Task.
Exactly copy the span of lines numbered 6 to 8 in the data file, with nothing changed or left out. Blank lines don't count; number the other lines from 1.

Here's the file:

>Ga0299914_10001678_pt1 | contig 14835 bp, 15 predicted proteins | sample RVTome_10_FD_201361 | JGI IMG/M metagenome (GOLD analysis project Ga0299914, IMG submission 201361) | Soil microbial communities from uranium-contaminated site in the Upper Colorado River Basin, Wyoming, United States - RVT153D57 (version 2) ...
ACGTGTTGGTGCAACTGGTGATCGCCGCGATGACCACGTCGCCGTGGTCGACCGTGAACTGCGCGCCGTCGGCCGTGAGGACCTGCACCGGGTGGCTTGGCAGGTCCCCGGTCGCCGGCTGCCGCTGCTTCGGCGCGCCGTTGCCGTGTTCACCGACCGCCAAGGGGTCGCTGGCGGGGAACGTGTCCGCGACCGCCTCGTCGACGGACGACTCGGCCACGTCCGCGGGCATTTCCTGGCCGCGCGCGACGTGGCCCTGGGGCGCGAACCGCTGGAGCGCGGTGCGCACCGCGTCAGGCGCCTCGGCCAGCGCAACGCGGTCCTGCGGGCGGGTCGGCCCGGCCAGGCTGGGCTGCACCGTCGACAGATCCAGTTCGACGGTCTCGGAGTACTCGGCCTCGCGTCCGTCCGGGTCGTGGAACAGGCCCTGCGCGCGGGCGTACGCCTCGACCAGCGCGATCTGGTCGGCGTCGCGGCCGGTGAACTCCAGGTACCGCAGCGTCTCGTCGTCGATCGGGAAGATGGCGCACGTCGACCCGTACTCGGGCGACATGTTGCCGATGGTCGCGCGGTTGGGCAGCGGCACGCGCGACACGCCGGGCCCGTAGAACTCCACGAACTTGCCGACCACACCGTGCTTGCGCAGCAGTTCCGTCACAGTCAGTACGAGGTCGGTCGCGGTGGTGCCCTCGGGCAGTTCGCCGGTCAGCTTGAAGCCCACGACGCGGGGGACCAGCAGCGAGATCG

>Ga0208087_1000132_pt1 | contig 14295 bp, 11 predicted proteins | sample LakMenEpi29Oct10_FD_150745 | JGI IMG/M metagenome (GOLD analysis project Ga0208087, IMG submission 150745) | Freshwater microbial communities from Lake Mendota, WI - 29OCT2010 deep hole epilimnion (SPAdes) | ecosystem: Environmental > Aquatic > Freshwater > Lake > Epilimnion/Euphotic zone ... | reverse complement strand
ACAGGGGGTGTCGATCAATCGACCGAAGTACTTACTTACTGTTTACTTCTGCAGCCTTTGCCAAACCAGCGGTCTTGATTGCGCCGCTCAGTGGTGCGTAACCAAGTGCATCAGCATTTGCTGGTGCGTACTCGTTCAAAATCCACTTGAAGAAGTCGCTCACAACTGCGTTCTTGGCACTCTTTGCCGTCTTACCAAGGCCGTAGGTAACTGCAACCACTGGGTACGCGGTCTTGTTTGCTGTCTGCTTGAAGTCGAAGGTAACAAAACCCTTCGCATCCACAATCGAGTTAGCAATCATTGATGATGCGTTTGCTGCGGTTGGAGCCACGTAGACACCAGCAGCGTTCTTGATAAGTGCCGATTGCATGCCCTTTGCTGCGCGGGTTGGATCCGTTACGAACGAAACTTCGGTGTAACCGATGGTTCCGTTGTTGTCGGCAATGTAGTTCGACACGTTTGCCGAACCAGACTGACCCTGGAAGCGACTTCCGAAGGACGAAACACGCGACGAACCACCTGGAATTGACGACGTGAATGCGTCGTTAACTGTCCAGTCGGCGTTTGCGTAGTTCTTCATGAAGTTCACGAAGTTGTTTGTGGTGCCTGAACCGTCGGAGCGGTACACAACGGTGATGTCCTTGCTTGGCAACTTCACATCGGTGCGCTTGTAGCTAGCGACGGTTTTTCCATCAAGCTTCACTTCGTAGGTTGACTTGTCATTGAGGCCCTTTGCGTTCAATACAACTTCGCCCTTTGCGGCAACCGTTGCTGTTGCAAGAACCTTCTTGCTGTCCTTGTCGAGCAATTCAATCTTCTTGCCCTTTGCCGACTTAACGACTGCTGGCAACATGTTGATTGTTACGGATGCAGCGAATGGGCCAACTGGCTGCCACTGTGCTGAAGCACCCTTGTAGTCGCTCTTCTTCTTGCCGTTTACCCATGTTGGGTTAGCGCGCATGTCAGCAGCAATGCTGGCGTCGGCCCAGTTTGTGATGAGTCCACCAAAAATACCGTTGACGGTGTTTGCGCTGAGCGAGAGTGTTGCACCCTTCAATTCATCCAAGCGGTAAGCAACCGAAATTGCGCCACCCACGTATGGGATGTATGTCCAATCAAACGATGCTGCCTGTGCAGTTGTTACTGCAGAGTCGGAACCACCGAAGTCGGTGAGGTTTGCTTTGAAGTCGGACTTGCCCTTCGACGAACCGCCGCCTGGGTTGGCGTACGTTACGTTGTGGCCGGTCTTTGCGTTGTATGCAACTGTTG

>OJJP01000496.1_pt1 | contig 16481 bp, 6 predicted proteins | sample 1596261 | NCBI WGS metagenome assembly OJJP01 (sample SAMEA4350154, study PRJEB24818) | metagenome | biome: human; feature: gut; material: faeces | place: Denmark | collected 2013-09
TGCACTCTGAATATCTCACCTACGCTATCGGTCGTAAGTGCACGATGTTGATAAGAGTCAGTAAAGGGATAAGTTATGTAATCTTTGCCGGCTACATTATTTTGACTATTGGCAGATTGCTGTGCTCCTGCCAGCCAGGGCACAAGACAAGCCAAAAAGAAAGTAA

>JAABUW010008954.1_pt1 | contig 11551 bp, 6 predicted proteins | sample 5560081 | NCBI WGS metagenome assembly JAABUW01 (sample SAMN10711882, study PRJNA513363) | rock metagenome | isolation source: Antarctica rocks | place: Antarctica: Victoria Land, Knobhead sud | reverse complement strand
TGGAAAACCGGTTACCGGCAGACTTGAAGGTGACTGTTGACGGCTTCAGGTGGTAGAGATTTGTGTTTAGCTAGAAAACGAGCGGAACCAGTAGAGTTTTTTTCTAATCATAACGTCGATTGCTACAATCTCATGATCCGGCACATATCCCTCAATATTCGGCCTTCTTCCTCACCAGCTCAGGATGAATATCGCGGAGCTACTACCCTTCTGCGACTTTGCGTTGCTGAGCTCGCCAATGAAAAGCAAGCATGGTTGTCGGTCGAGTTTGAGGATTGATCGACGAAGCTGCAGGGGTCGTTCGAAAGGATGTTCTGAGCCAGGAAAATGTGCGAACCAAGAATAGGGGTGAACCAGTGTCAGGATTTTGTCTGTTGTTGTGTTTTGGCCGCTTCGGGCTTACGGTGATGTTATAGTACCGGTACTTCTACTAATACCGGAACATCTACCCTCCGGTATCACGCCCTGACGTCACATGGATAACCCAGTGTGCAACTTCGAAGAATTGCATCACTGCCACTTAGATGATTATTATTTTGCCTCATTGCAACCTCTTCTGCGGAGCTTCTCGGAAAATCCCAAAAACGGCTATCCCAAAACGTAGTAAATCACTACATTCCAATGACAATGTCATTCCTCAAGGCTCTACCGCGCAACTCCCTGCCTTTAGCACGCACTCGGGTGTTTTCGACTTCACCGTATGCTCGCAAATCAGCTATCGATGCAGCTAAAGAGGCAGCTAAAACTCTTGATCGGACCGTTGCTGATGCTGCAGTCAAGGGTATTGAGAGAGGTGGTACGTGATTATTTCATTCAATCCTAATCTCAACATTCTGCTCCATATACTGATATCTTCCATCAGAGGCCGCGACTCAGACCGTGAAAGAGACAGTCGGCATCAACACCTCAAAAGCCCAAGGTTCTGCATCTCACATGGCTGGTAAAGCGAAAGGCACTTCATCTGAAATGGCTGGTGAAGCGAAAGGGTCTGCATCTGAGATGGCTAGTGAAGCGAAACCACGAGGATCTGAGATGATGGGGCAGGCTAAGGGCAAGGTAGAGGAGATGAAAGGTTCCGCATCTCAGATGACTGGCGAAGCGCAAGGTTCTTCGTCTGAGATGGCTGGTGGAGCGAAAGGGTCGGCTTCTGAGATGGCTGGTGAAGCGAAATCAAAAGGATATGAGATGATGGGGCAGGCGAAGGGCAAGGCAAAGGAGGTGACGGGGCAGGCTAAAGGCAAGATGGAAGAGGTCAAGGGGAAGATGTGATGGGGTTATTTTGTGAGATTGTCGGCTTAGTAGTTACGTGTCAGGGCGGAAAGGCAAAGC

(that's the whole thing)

TGCACTCTGAATATCTCACCTACGCTATCGGTCGTAAGTGCACGATGTTGATAAGAGTCAGTAAAGGGATAAGTTATGTAATCTTTGCCGGCTACATTATTTTGACTATTGGCAGATTGCTGTGCTCCTGCCAGCCAGGGCACAAGACAAGCCAAAAAGAAAGTAA

>JAABUW010008954.1_pt1 | contig 11551 bp, 6 predicted proteins | sample 5560081 | NCBI WGS metagenome assembly JAABUW01 (sample SAMN10711882, study PRJNA513363) | rock metagenome | isolation source: Antarctica rocks | place: Antarctica: Victoria Land, Knobhead sud | reverse complement strand
TGGAAAACCGGTTACCGGCAGACTTGAAGGTGACTGTTGACGGCTTCAGGTGGTAGAGATTTGTGTTTAGCTAGAAAACGAGCGGAACCAGTAGAGTTTTTTTCTAATCATAACGTCGATTGCTACAATCTCATGATCCGGCACATATCCCTCAATATTCGGCCTTCTTCCTCACCAGCTCAGGATGAATATCGCGGAGCTACTACCCTTCTGCGACTTTGCGTTGCTGAGCTCGCCAATGAAAAGCAAGCATGGTTGTCGGTCGAGTTTGAGGATTGATCGACGAAGCTGCAGGGGTCGTTCGAAAGGATGTTCTGAGCCAGGAAAATGTGCGAACCAAGAATAGGGGTGAACCAGTGTCAGGATTTTGTCTGTTGTTGTGTTTTGGCCGCTTCGGGCTTACGGTGATGTTATAGTACCGGTACTTCTACTAATACCGGAACATCTACCCTCCGGTATCACGCCCTGACGTCACATGGATAACCCAGTGTGCAACTTCGAAGAATTGCATCACTGCCACTTAGATGATTATTATTTTGCCTCATTGCAACCTCTTCTGCGGAGCTTCTCGGAAAATCCCAAAAACGGCTATCCCAAAACGTAGTAAATCACTACATTCCAATGACAATGTCATTCCTCAAGGCTCTACCGCGCAACTCCCTGCCTTTAGCACGCACTCGGGTGTTTTCGACTTCACCGTATGCTCGCAAATCAGCTATCGATGCAGCTAAAGAGGCAGCTAAAACTCTTGATCGGACCGTTGCTGATGCTGCAGTCAAGGGTATTGAGAGAGGTGGTACGTGATTATTTCATTCAATCCTAATCTCAACATTCTGCTCCATATACTGATATCTTCCATCAGAGGCCGCGACTCAGACCGTGAAAGAGACAGTCGGCATCAACACCTCAAAAGCCCAAGGTTCTGCATCTCACATGGCTGGTAAAGCGAAAGGCACTTCATCTGAAATGGCTGGTGAAGCGAAAGGGTCTGCATCTGAGATGGCTAGTGAAGCGAAACCACGAGGATCTGAGATGATGGGGCAGGCTAAGGGCAAGGTAGAGGAGATGAAAGGTTCCGCATCTCAGATGACTGGCGAAGCGCAAGGTTCTTCGTCTGAGATGGCTGGTGGAGCGAAAGGGTCGGCTTCTGAGATGGCTGGTGAAGCGAAATCAAAAGGATATGAGATGATGGGGCAGGCGAAGGGCAAGGCAAAGGAGGTGACGGGGCAGGCTAAAGGCAAGATGGAAGAGGTCAAGGGGAAGATGTGATGGGGTTATTTTGTGAGATTGTCGGCTTAGTAGTTACGTGTCAGGGCGGAAAGGCAAAGC